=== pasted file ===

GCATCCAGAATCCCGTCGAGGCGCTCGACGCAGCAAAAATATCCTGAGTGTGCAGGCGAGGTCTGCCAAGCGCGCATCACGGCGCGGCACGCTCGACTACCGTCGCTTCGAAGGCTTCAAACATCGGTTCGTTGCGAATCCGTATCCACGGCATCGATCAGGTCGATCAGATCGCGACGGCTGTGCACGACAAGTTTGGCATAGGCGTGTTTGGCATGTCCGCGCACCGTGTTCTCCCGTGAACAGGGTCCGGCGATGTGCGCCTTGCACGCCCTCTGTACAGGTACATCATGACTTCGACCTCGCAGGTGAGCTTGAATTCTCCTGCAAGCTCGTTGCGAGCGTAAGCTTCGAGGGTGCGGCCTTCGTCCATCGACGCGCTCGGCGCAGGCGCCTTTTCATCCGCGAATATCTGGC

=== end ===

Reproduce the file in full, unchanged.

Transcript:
GCATCCAGAATCCCGTCGAGGCGCTCGACGCAGCAAAAATATCCTGAGTGTGCAGGCGAGGTCTGCCAAGCGCGCATCACGGCGCGGCACGCTCGACTACCGTCGCTTCGAAGGCTTCAAACATCGGTTCGTTGCGAATCCGTATCCACGGCATCGATCAGGTCGATCAGATCGCGACGGCTGTGCACGACAAGTTTGGCATAGGCGTGTTTGGCATGTCCGCGCACCGTGTTCTCCCGTGAACAGGGTCCGGCGATGTGCGCCTTGCACGCCCTCTGTACAGGTACATCATGACTTCGACCTCGCAGGTGAGCTTGAATTCTCCTGCAAGCTCGTTGCGAGCGTAAGCTTCGAGGGTGCGGCCTTCGTCCATCGACGCGCTCGGCGCAGGCGCCTTTTCATCCGCGAATATCTGGC